blog coaching 6 4 2019

The iFLT Conference has made it a priority to provide professional development that includes presentations, training and coaching opportunities. It is vital that our students receive copious amounts of comprehensible input in order to acquire language, so, it is also critical that teachers are properly trained in how to provide it. Coaching is a necessary part of that training and has been an integral part of every iFLT since the first conference in Los Alamitos, California in 2010. Acquisition-Driven Instruction (ADI) is simple in nature, but not easy to deliver to students. For teachers, it requires a lot of thinking on their feet and a certain level of skill in the target language. As teachers learn about and begin to use ADI, they find it very challenging to sustain. The coaching component is provided at the conference as a way to give teachers simulated opportunities to practice using CI and the strategies associated with it.


At iFLT 2018 in Cincinnati a new training model was implemented. In a small-group setting, trainers and coaches were embedded in cohorts of teachers at similar levels of experience and expertise in ADI. It was so well-received by both participants and leaders that the model has been expanded to all tracks for 2019. By working together, the participants leave stronger in their capacity to self-reflect and self-correct. This year every Beginning and Intermediate participant will be in a cohort, where training and coaching are intertwined for the best possible growth experience for each participant.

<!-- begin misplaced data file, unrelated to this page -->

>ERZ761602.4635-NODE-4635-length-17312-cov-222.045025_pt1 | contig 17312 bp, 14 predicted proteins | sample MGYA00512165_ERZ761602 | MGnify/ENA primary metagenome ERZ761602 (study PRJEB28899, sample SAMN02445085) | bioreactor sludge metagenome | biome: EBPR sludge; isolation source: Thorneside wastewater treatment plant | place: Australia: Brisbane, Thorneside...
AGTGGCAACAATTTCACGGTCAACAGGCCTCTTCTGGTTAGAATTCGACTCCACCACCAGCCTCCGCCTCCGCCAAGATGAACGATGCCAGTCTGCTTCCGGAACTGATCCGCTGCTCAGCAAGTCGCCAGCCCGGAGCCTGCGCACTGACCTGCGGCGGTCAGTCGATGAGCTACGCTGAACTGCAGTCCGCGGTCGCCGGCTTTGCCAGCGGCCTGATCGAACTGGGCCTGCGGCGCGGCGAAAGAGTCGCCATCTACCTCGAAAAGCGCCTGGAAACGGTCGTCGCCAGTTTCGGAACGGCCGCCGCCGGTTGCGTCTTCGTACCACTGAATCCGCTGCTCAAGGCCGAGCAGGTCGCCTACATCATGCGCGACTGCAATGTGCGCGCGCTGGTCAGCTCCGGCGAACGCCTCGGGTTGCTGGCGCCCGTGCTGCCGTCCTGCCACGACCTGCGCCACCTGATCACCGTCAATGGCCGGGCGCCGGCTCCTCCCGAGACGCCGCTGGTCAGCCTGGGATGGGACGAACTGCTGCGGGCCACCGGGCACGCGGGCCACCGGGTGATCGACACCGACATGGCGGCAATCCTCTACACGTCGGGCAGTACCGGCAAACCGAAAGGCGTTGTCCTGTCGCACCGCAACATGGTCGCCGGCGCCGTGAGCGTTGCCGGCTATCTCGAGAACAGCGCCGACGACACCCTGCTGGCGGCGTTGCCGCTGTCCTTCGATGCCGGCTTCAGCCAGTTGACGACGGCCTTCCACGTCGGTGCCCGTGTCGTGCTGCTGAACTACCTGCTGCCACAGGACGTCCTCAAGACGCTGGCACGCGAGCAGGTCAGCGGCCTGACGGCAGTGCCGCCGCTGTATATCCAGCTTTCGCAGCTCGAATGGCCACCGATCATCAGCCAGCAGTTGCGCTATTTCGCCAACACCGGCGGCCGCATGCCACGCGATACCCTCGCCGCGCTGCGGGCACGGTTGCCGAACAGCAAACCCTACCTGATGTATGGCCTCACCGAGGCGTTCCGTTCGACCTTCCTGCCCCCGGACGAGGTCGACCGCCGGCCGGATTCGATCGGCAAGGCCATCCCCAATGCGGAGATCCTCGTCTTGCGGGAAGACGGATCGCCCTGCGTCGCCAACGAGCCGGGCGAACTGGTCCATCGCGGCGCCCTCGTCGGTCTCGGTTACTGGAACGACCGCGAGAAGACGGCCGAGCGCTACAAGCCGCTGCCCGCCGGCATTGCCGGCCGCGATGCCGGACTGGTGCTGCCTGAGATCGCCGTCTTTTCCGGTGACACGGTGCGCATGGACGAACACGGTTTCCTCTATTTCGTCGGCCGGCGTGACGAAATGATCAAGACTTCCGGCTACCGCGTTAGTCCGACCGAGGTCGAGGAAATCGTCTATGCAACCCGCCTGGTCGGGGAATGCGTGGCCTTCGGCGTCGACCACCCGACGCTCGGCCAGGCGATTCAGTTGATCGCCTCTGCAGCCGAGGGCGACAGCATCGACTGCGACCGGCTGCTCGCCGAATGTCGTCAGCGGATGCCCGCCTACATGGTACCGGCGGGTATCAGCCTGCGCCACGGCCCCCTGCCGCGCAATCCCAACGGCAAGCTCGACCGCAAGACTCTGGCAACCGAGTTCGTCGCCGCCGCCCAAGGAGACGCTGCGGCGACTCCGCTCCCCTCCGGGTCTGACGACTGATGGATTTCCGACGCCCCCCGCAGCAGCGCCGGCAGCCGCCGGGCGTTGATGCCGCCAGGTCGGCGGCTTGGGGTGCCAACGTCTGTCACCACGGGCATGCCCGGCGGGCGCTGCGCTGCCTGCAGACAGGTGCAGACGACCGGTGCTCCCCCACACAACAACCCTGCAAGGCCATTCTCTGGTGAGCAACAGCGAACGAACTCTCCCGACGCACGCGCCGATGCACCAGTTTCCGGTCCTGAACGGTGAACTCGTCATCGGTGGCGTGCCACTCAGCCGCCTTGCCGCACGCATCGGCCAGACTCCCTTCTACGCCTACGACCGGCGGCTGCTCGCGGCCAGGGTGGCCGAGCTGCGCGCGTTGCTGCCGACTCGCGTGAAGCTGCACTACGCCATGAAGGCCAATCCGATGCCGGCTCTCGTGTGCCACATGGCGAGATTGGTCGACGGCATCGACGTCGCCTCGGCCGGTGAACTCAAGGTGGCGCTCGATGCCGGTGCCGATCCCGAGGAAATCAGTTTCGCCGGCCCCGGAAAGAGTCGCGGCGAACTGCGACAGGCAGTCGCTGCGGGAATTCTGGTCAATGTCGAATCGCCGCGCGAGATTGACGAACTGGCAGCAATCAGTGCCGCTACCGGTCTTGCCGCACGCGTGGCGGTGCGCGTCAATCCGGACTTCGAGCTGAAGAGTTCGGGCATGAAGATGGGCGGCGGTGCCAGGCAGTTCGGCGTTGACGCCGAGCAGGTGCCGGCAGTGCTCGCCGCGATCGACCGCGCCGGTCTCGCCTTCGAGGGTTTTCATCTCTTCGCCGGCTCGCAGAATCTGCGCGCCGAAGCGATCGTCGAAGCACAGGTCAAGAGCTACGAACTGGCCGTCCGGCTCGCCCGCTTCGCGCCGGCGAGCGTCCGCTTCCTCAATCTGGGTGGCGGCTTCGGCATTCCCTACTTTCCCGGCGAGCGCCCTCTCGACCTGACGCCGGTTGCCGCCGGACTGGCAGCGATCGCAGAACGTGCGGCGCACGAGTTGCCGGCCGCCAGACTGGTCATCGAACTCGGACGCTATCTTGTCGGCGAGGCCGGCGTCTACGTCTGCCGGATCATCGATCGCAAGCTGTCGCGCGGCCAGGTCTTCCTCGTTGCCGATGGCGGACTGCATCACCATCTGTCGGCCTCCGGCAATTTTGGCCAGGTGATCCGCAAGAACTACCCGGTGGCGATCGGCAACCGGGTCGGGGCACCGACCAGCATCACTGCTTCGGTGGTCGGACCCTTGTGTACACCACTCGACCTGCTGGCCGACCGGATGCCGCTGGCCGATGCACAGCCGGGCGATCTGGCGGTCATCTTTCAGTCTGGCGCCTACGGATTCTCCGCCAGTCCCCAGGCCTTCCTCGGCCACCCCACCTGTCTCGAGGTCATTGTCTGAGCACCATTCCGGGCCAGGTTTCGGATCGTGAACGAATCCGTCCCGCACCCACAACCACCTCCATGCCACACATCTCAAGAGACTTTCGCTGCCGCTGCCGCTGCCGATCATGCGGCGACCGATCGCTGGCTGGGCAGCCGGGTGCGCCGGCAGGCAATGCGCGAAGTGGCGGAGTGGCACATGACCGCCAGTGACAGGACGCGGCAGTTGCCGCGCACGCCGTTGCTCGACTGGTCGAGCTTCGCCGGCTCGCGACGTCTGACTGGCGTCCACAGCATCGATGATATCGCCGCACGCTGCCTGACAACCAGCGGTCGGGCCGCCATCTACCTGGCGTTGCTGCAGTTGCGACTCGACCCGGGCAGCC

The coaching that attendees will experience is different from the former model. Coaching has evolved over the years. Before, during and after every conference, the coaching teams have analyzed and reflected on what worked and what needed to be improved. They discovered that many teachers have difficulty actually keeping the target language that they use in the classroom comprehensible to students. They also began to discuss problems of practice associated with teaching teachers how to use ADI in the classroom. From these discussions, the coaching concept currently used at the conference has been developed.


When coaching was new, coaches spent a lot of time instructing and correcting. They began to see a lot of frustration among the teachers being coached. Some teachers liked the hands-on approach, but most did not. In addition, teachers did not seem to improve with the critiques that were provided. Since then, there have been continual refinements, especially by helping teachers reflect on what they need, specifically, to grow so that they can be as independent as possible as they continue to learn the skills of ADI. Coaches have come to understand how important it is for teachers to spend time analyzing their own needs and developing their own skills.

In the latest coaching model, there are 4 clearly defined roles. There is one pre-determined “coach”, one demonstrating “teacher”, several “students” (teachers who are pretending to be language learners) and several “observers”, other teachers who watch the entire process. Although we encourage all teachers to volunteer to demonstrate and practice with our coaching model, not every teacher chooses to participate as the “teacher-demonstrator”. However, all participants engage in the coaching model. The coaching model focuses on a positive-notice approach. Teachers start by demonstrating for 2-3 minutes without interruption, some aspect of what they do in the classroom. This lets them discover resolutions to problems that arise. However, the coach is always there if needed for more direct involvement.